[ISN] U.S. security critic sues Japan for censorship

InfoSec News isn at c4i.org
Tue Nov 23 06:23:51 EST 2004


By Paul Kallender
NOVEMBER 22, 2004

TOKYO - A U.S. computer security expert is suing the Japanese
government for violation of his freedom of speech, alleging that
officals censored him at a recent computer security conference. The
lawsuit is the first of its kind in Japan, according to his lawyer.

A law firm representing Ejovi Nuwere, chief technology officer of
SecurityLab Technologies Inc. in Boston, filed a petition at the Tokyo
District Court against the Japanese government for punitive damages of
$290,406 for violation of Nuwere's rights under Article 21 of the
Japanese Constitution, according to Nuwere's attorney Tsutomu Shimizu.

Clause one of the article guarantees freedom of speech, press and all
other forms of expression.

The petition was filed following a claim by Nuwere that officials of
Japan's Ministry of Internal Affairs and Communications (MIC) forced
him to abandon a presentation he was to have given on Nov. 12 on
security issues related to Japan's online citizen registry network,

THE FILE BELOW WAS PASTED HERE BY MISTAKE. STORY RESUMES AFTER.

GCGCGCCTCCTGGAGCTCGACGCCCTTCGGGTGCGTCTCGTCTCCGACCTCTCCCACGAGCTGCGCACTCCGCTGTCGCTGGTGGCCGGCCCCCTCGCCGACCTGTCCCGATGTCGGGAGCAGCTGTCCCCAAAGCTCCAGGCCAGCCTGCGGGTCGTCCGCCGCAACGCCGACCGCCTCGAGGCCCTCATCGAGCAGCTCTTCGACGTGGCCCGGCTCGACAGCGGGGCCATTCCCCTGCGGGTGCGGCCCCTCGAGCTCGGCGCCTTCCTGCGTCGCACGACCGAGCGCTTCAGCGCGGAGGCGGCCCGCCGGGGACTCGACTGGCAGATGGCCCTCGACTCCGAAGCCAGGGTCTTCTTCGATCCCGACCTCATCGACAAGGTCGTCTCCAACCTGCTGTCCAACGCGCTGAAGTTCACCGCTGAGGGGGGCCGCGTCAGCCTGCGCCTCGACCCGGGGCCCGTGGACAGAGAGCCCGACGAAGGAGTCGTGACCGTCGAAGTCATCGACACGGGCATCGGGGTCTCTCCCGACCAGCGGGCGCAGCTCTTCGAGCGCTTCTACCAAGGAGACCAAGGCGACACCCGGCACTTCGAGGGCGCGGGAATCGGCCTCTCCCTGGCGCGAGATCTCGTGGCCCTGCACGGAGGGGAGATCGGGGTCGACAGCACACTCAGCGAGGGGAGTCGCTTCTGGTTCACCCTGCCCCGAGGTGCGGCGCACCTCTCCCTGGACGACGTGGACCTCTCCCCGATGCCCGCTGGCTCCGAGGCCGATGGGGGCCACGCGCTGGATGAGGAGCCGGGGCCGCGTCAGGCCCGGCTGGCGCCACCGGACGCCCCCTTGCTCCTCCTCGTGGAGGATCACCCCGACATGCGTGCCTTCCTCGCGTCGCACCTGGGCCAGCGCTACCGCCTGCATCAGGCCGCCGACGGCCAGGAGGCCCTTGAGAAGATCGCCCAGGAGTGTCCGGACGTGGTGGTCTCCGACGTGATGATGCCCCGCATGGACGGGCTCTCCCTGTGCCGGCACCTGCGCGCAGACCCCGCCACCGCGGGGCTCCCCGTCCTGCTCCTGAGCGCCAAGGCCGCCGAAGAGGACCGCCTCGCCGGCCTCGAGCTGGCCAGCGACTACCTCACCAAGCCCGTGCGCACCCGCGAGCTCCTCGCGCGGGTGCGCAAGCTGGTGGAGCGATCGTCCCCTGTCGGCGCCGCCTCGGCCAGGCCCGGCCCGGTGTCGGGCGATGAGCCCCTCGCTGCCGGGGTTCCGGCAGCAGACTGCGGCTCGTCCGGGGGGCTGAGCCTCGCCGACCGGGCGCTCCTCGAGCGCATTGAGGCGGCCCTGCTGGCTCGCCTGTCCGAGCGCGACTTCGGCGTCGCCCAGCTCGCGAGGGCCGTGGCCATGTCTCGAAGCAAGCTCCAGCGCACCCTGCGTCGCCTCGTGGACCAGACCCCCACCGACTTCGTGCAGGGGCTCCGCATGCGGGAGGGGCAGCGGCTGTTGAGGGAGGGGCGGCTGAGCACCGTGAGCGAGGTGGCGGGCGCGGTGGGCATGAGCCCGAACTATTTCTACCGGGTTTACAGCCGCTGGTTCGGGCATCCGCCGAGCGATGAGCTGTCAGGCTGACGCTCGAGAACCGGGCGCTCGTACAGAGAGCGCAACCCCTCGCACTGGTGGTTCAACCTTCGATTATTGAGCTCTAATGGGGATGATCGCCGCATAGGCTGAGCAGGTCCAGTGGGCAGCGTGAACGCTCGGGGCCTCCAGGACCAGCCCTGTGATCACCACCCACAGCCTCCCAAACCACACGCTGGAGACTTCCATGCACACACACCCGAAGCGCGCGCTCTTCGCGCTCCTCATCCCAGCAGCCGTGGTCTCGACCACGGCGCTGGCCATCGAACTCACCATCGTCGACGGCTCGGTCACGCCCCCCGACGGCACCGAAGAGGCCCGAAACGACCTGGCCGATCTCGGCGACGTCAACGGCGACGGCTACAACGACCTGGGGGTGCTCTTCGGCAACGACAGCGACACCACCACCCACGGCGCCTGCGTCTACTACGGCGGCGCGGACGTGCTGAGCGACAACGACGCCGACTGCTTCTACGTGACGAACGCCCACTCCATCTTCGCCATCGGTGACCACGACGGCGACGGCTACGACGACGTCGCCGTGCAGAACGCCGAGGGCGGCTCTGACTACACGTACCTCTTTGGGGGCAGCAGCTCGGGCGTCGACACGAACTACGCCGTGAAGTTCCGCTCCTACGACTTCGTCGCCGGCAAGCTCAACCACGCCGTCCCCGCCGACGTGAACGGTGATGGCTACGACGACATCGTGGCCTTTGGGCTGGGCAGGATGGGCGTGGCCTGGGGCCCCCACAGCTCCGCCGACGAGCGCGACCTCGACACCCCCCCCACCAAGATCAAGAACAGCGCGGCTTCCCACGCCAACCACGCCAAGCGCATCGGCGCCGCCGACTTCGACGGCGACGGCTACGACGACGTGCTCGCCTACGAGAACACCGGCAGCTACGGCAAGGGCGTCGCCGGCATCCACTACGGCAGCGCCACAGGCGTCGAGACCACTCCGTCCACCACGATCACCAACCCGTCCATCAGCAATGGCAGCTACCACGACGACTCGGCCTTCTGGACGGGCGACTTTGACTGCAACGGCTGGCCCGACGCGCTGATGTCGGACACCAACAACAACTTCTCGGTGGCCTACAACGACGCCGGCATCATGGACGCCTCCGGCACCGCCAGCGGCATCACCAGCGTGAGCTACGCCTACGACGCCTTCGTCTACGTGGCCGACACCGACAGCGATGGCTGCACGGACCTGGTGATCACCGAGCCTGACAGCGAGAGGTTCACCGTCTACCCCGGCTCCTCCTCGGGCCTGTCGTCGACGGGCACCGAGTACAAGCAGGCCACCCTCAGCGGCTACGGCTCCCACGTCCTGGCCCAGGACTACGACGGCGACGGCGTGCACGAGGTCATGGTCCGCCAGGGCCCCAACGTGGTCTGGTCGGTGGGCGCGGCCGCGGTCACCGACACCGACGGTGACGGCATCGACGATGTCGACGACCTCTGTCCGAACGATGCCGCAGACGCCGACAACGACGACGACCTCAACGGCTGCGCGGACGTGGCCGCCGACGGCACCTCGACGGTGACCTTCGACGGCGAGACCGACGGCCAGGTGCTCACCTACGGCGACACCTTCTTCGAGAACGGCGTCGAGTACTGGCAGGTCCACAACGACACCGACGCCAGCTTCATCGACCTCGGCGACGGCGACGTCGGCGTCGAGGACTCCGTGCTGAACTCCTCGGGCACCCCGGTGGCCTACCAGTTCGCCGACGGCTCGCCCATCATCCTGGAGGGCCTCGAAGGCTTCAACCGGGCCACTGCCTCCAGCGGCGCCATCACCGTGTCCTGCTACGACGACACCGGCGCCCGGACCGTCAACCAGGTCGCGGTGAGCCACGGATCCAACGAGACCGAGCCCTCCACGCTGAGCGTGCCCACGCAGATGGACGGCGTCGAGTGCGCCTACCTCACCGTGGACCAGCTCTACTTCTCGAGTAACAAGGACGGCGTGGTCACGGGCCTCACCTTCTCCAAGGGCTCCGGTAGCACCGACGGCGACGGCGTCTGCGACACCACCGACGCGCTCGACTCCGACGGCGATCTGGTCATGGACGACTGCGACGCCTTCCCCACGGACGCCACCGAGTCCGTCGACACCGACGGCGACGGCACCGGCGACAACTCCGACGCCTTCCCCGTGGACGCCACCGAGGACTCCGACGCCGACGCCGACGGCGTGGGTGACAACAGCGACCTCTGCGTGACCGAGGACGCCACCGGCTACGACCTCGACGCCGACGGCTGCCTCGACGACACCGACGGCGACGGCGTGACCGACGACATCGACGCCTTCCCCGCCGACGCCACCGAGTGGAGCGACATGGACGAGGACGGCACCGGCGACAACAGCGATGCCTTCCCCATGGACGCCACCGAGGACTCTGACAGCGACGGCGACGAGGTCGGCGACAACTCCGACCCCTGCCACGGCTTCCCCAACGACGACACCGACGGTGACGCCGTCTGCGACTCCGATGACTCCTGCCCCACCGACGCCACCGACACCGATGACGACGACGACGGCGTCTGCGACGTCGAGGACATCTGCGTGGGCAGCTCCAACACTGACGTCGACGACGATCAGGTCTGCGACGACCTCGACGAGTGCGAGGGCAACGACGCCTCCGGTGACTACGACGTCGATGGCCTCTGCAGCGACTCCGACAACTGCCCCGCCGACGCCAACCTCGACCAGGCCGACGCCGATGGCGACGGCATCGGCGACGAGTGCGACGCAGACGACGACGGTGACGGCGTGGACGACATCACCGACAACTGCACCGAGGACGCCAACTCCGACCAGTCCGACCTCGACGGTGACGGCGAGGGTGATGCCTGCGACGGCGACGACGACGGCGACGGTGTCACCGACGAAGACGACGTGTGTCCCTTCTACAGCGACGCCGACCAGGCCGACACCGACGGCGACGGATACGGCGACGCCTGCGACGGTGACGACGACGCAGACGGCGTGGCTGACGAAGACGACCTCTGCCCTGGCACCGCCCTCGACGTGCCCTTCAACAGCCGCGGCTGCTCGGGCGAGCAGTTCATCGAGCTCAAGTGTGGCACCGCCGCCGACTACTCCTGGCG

called Juki Net.

Juki Net is a national network of databases that contain the names and
personal details of nearly every person residing in Japan. It has been
surrounded by controversy, particularly over its security.

During a security audit conducted last year, Nuwere and Japanese
experts managed to compromise servers in part of the system maintained
by one of Japan's prefectural governments. It was about these
experiences that Nuwere had intended to talk.

Nuwere claims he was forced to cancel his talk after MIC officials
demanded that he remove a series of slides and not voice his
conclusions about the audit. The revisions imposed on the talk were
drastic, and amounted to censorship, he said.

"The [MIC] has no right to tell any one citizen or noncitizen that
they cannot speak," he said. "We should all be entitled to think and
speak our own opinion, free from government oversight," he said.

Nuwere said he felt he should file the suit because the MIC did little
or nothing to resolve disagreements about the contents of the speech,
despite offers by Nuwere to meet with officials to reach an agreement.

"What they did was censorship in its most basic form," he said.

The government will probably respond with a counter-petition in about
a month or six weeks, according to Shimizu.

The plaintiff will then decide whether to reply, and the case will
probably go to court, said Shimizu. If or when this happens, legal
proceedings will probably take more than a year, he said.

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